Phi Beta Kappa Faculty Host Author of “Why Liberalism Failed”
Gonzaga University opened a discussion about liberation of the individual in contemporary political and social climate, featuring Patrick Deneen, author of Why Liberalism Failed and professor of political science at University of Notre Dame on Feb. 20.
The lecture was presented by faculty members who are members of Phi Beta Kappa – the oldest academic honor society in the nation. It drew students, faculty and community members to hear Deneen’s timely and thought-provoking lecture on the U.S.’s current political moment and its intellectual roots, highlighting the liberal creed established the same year Phi Beta Kappa was founded-1776.
Now, nearly 250 years later, Deneen asks what Americans have to show for the liberalist structure.
“Our political battles today reflect the very triumph of liberalism, but at the same time its deepest and unsustainable currents,” says Deneen.
Liberalism has failed, he argues, not because it fell short of ambitions, but rather it has fulfilled what it set out to do. Unfettered pursuit of individual liberty is not sustainable because it engenders depersonalization, political alienation and enormous income inequity.
Deneen argues American liberalism has freed people from connectedness to their communities. Americans have grown immensely more independent – as seen in a decline of marriage, religious affiliation and fertility rates, and an increase in loneliness. Americans don’t live in the intermediate spaces anymore.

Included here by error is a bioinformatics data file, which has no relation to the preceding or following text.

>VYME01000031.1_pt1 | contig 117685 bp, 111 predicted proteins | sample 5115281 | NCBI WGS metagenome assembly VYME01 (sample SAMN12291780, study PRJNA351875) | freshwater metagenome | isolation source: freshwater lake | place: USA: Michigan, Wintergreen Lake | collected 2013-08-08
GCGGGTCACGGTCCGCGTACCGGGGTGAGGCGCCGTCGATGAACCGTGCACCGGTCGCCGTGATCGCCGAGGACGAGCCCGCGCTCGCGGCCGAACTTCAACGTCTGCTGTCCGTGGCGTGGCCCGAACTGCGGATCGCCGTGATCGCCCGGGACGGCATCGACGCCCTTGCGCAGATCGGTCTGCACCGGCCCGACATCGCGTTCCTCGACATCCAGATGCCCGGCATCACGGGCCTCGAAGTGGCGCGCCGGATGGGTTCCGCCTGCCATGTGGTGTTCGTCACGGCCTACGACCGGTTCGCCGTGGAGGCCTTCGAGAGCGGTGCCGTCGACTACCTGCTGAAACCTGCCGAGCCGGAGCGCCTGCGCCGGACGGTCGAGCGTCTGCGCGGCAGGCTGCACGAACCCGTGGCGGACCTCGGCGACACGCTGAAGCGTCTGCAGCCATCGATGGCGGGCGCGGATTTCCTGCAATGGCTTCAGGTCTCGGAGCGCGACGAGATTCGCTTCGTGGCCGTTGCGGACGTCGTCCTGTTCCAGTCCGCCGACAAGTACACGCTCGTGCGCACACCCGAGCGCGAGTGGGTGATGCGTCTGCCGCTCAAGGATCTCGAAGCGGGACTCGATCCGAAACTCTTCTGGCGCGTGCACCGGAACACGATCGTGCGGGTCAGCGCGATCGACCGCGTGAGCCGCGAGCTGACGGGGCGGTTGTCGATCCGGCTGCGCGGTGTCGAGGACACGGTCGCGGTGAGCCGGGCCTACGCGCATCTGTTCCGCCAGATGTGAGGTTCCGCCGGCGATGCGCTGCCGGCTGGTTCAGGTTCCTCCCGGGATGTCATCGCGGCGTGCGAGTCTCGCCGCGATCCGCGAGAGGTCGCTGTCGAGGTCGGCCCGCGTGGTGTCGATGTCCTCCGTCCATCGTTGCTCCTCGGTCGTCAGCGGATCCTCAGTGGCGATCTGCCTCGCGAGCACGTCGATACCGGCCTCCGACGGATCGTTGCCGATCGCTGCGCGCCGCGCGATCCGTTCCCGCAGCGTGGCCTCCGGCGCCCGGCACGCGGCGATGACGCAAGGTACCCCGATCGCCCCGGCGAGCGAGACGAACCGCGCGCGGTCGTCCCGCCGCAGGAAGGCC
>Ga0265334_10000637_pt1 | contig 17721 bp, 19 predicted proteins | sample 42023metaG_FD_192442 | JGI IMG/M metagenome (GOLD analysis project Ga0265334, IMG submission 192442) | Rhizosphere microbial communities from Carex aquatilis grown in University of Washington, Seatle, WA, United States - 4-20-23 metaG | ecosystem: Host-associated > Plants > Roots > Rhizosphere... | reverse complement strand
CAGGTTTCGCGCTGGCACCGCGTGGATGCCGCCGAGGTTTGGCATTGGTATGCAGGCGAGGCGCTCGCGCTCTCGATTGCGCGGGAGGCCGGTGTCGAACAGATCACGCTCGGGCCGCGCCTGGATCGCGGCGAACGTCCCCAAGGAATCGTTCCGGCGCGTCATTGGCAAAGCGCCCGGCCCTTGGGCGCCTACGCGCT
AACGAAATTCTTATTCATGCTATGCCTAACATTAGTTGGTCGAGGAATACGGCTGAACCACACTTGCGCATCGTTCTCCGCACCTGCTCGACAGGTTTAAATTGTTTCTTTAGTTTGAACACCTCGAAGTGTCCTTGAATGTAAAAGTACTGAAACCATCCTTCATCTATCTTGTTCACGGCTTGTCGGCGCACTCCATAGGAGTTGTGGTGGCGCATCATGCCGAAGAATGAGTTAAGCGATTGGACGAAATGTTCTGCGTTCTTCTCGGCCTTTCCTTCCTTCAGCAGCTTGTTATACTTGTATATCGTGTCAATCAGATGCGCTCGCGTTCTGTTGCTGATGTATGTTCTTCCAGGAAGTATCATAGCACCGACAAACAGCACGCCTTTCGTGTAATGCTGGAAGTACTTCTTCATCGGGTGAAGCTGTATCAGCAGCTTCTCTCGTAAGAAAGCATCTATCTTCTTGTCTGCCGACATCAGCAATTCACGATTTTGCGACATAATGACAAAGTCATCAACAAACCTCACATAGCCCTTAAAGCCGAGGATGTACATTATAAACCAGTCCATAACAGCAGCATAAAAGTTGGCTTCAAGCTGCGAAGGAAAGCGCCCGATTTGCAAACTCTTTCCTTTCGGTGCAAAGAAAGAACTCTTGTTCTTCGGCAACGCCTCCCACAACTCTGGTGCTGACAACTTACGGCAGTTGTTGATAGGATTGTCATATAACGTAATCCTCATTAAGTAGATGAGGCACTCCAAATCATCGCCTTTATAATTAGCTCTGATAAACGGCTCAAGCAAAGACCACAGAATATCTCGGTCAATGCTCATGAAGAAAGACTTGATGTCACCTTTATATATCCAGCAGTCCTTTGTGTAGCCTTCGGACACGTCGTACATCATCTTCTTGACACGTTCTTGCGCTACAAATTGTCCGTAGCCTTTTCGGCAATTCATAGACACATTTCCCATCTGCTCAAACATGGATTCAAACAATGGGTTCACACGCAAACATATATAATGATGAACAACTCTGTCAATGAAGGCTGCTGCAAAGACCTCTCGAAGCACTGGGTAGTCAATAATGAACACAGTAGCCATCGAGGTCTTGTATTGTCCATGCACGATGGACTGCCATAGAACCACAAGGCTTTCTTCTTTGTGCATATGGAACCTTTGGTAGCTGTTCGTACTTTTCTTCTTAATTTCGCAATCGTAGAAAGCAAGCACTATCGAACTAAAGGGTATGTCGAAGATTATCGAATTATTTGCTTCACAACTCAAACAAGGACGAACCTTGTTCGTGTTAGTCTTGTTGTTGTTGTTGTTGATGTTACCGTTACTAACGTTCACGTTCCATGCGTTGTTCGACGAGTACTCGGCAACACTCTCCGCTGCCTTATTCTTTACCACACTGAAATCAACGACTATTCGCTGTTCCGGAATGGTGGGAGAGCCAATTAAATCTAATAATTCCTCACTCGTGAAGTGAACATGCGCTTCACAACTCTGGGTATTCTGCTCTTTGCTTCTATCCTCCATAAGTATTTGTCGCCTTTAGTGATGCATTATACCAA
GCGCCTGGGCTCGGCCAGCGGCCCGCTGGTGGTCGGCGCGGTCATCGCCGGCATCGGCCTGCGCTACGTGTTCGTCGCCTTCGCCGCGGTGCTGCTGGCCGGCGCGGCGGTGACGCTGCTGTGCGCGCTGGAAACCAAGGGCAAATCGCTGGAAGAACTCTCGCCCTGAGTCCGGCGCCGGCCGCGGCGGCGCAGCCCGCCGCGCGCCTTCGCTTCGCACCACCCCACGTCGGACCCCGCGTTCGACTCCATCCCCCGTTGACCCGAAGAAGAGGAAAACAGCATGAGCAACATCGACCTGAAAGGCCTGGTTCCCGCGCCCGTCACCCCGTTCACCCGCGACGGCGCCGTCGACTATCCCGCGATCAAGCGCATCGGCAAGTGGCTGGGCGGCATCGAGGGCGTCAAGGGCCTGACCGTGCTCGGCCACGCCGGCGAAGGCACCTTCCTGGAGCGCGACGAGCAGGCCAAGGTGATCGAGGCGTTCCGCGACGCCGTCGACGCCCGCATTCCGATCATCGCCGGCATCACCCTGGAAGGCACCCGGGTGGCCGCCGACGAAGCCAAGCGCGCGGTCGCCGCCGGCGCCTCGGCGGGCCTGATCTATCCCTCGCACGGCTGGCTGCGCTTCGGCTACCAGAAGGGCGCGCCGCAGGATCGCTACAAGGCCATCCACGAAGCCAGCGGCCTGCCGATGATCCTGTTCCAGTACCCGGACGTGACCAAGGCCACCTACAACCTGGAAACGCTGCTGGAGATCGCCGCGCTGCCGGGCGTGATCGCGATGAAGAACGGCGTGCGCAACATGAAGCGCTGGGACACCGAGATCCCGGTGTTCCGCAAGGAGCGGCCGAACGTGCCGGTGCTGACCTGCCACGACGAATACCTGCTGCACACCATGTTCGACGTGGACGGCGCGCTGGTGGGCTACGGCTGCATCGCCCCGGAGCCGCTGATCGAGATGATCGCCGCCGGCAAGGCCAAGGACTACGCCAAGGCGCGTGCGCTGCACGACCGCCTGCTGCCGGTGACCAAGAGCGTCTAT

Referencing David Foster Wallace’s analogy of a fish that is unfamiliar of the water it swims in, Deneen argues that, similarly, many Americans today are unaware of the liberalism structure they live in.
The liberal philosophy has remained the only unchallenged political ideology and is supported by today’s political structure. Deneen refers to French diplomat, political scientist and historian, Alexis de Tocqueville’s analysis on the American democracy: Liberal democracy would ultimately choose equality over liberty in assurance that no tyrant may emerge.
According to Deneen, Americans are continuously creating a foundation to let individual liberty thrive, coinciding with a growing state. The state becomes ever more a part of American lives as a way for them to live as free and separate individuals.
During a Q&A session after the presentation, Deneen responded to insightful questions by students. Deneen encourages society to prepare for political change by conceptualizing new political ideologies and rethink the nature of political alignments. Build community around personal values, rather than society-imposed values and encourage adolescents to pursue passion in their education.
The event was the inaugural lecture of the Phi Beta Kappa Faculty of Gonzaga University, which includes 33 individuals. Founded in 1776, Phi Beta Kappa, one of America’s most prestigious academic honor societies has celebrated excellence in the liberal arts and sciences and championed freedom of thought.